Shabbat Greetings from Stuart Skolnick – April 4, 2014

Stuart SkolnickTazria (last Shabbat) and M’tzora (this Shabbat) are two weekly Torah parshiyot that I think we all have difficulty relating to. Just knowing that they are approaching in the annual Torah reading cycle with their images of skin disease, mold attacking our dwellings, child birth, and circumcision among other topics makes people wonder if they perhaps have other plans on those Shabbat mornings. All of the sacrifices that go along with these issues are covered as well. But in thinking about them this year, I have been trying to find some relevance to our contemporary lives.

Certain features stand out and can inform our lives even today. Those afflicted are ministered to by the priests including Aaron. Priests in ancient Israel took care of physical as well as spiritual concerns. Two conflicting interests are attended to in a very humane and caring manner. The afflicted person is removed from the community and held outside until healed. In this way the community does not become further afflicted so the greater good is maintained while the individual is allowed the time to heal. Throughout the process treatment is handled in a caring and careful manner. At no time does any of this treatment do anything that would challenge the dignity of the individual. Who better than those of the priestly class would know that each of us is created b’tzelem elohim – in the image of God? There is a mechanism in place which allows the individual to return to society and resume a normal life.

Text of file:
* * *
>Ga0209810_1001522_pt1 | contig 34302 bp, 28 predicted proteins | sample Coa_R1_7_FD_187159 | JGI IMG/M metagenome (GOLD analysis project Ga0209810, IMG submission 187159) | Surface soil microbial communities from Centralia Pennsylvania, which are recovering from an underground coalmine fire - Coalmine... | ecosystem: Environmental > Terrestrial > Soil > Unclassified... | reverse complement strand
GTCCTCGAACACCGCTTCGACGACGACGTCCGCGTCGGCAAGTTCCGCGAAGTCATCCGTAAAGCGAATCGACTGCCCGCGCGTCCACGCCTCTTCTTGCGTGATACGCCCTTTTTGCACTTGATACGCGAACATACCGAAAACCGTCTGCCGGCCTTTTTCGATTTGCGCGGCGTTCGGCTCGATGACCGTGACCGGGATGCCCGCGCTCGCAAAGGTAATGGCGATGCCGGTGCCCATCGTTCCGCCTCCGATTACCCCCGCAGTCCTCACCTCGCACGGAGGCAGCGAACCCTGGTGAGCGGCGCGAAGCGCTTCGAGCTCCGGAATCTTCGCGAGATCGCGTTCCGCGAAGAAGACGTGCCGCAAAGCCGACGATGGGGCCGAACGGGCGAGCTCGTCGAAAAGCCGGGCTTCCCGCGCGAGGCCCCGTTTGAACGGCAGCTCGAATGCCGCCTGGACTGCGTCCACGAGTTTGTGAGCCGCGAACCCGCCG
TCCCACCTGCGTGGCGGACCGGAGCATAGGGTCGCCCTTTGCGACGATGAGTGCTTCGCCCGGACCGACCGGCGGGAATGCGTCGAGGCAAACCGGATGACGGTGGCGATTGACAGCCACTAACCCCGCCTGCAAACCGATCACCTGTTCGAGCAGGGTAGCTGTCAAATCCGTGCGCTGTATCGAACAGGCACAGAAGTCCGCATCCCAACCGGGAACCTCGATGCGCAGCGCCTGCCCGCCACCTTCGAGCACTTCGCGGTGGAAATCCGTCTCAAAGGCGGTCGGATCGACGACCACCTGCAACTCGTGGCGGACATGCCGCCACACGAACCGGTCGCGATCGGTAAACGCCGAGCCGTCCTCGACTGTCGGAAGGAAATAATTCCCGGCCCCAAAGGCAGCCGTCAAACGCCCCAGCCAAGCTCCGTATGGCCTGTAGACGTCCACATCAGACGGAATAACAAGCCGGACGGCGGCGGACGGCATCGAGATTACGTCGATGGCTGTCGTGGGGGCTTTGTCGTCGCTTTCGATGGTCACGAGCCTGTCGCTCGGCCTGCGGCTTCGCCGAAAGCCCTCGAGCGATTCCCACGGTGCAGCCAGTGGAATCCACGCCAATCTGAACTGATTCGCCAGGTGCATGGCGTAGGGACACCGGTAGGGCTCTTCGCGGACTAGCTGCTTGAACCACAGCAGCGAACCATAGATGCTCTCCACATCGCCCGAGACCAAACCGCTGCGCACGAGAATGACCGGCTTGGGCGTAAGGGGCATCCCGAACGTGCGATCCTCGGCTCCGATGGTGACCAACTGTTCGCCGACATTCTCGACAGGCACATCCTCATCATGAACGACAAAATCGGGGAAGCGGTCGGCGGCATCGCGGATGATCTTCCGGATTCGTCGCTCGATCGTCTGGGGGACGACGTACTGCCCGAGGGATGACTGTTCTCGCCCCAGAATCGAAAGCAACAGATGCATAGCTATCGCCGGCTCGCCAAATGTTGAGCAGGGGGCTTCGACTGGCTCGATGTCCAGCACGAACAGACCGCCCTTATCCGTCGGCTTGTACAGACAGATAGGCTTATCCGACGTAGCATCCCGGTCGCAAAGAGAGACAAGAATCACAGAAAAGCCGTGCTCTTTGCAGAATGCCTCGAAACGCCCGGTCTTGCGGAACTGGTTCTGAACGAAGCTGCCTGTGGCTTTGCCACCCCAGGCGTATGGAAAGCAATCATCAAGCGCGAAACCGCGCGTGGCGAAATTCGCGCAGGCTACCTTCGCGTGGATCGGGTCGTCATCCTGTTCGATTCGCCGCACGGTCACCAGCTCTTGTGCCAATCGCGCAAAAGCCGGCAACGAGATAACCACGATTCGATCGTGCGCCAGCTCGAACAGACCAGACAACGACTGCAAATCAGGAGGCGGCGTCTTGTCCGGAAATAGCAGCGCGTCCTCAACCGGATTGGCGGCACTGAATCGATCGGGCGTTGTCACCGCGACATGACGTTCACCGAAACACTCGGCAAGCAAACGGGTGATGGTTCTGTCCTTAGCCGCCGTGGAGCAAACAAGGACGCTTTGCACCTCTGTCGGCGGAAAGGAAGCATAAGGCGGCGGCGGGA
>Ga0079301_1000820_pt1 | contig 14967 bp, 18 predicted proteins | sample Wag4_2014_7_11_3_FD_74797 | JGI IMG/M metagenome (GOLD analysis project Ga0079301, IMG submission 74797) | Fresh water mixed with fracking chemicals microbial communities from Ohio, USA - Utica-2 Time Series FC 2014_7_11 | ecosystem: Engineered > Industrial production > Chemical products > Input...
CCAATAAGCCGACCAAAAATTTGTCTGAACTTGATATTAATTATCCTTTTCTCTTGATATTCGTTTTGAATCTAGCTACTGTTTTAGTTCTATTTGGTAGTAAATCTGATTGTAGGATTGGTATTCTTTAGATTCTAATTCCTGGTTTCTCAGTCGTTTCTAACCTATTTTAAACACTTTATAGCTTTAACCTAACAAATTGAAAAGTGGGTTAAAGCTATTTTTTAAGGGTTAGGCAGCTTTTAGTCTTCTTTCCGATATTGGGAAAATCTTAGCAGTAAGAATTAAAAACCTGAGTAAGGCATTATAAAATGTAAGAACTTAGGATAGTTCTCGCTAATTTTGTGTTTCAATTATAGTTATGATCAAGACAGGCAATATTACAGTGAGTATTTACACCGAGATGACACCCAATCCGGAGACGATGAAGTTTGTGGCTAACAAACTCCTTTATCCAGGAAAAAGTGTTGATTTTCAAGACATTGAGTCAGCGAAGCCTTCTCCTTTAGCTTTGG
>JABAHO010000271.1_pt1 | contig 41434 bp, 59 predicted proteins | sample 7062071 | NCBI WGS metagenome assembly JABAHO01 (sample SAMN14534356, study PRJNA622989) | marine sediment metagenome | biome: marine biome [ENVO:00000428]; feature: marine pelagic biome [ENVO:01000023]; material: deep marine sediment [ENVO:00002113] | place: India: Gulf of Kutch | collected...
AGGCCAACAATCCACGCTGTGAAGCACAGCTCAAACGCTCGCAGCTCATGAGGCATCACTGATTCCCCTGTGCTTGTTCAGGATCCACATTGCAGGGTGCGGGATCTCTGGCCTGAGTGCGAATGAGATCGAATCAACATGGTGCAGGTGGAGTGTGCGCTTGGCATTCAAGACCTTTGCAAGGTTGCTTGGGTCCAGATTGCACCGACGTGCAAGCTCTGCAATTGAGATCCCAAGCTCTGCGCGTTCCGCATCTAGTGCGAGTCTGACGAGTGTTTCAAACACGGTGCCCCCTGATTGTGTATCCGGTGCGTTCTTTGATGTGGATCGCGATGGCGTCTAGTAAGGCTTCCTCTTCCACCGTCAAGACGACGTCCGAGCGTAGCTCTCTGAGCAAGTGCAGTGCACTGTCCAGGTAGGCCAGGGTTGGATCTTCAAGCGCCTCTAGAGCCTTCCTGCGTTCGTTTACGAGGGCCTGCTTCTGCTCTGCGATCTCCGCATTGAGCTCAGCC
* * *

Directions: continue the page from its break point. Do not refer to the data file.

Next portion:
What also struck me was the idea that perhaps the individual wants and needs this time of separation. The concept in ancient Israel was that the afflicted person was ritually impure and unable to offer sacrifices – read: not able to approach God. And I think that someone in that condition is thinking about what it takes to recover and return to normalcy rather than performing their accustomed sacrifice. We all know how we feel with a cold or the flu on a Shabbat morning. Our minds are not in the right mode to daven.  The person with tzara’at must have felt similarly and the separation provided the needed space and time to bring one back to the frame of mind needed to get close to God.

We are fortunate to have our weekly Torah reading cycle and I hope that you will find some moments this Shabbat to look for a new meaning in these ancient texts. Shabbat Shalom!

Author: Melissa